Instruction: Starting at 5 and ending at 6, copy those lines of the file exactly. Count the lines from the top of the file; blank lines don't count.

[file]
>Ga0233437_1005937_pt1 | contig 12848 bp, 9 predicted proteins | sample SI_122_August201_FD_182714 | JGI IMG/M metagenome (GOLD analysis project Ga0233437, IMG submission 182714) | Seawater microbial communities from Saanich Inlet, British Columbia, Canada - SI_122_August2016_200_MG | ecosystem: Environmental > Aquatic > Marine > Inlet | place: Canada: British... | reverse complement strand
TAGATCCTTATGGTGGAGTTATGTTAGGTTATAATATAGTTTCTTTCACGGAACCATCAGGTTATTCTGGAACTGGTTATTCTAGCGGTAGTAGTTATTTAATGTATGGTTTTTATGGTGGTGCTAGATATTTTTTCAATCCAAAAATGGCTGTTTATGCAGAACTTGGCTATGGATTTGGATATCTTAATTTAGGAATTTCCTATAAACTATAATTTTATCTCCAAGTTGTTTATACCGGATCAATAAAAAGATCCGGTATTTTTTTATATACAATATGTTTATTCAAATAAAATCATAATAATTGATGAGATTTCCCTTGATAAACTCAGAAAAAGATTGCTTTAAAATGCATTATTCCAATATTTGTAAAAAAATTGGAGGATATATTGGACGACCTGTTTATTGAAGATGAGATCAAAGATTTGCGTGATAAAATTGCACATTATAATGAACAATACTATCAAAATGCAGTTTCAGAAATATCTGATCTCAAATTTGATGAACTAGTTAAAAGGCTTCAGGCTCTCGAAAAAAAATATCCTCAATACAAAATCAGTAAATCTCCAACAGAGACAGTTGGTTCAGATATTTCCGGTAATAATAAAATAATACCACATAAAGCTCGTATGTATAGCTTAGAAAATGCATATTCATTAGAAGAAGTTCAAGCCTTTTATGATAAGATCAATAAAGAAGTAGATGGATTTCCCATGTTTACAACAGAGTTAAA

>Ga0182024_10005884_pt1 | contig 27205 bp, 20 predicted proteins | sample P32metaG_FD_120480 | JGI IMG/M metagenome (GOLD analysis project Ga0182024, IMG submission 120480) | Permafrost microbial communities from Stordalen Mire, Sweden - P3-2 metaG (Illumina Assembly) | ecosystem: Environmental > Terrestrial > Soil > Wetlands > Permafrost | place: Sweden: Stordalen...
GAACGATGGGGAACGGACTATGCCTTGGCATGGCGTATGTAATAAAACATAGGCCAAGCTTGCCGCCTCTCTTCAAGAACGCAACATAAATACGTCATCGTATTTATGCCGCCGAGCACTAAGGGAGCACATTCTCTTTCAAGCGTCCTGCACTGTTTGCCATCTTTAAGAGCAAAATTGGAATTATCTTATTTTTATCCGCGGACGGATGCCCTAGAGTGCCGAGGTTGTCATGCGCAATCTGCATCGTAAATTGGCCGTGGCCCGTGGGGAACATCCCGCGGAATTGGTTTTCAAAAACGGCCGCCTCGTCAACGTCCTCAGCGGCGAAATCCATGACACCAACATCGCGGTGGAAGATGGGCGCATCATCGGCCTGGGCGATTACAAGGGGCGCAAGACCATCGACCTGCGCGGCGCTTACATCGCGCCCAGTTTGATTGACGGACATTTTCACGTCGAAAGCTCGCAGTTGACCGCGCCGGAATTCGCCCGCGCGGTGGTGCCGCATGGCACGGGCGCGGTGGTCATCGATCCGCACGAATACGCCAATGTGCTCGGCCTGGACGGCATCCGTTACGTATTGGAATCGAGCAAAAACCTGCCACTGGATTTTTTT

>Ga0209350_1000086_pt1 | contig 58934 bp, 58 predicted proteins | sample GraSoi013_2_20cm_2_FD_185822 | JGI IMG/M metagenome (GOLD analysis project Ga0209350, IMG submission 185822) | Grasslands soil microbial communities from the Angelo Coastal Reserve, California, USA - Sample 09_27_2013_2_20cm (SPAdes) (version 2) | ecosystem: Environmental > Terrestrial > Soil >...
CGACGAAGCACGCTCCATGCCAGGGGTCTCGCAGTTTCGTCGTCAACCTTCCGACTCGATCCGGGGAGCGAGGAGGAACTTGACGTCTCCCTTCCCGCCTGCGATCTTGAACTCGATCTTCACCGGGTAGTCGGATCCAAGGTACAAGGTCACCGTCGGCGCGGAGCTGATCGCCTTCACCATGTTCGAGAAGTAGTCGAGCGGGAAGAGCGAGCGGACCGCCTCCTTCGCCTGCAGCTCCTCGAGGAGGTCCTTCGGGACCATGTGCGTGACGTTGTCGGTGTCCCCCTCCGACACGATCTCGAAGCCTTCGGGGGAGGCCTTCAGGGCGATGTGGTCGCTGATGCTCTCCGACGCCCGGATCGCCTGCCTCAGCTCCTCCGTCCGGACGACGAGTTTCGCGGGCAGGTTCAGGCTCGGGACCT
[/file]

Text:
>Ga0209350_1000086_pt1 | contig 58934 bp, 58 predicted proteins | sample GraSoi013_2_20cm_2_FD_185822 | JGI IMG/M metagenome (GOLD analysis project Ga0209350, IMG submission 185822) | Grasslands soil microbial communities from the Angelo Coastal Reserve, California, USA - Sample 09_27_2013_2_20cm (SPAdes) (version 2) | ecosystem: Environmental > Terrestrial > Soil >...
CGACGAAGCACGCTCCATGCCAGGGGTCTCGCAGTTTCGTCGTCAACCTTCCGACTCGATCCGGGGAGCGAGGAGGAACTTGACGTCTCCCTTCCCGCCTGCGATCTTGAACTCGATCTTCACCGGGTAGTCGGATCCAAGGTACAAGGTCACCGTCGGCGCGGAGCTGATCGCCTTCACCATGTTCGAGAAGTAGTCGAGCGGGAAGAGCGAGCGGACCGCCTCCTTCGCCTGCAGCTCCTCGAGGAGGTCCTTCGGGACCATGTGCGTGACGTTGTCGGTGTCCCCCTCCGACACGATCTCGAAGCCTTCGGGGGAGGCCTTCAGGGCGATGTGGTCGCTGATGCTCTCCGACGCCCGGATCGCCTGCCTCAGCTCCTCCGTCCGGACGACGAGTTTCGCGGGCAGGTTCAGGCTCGGGACCT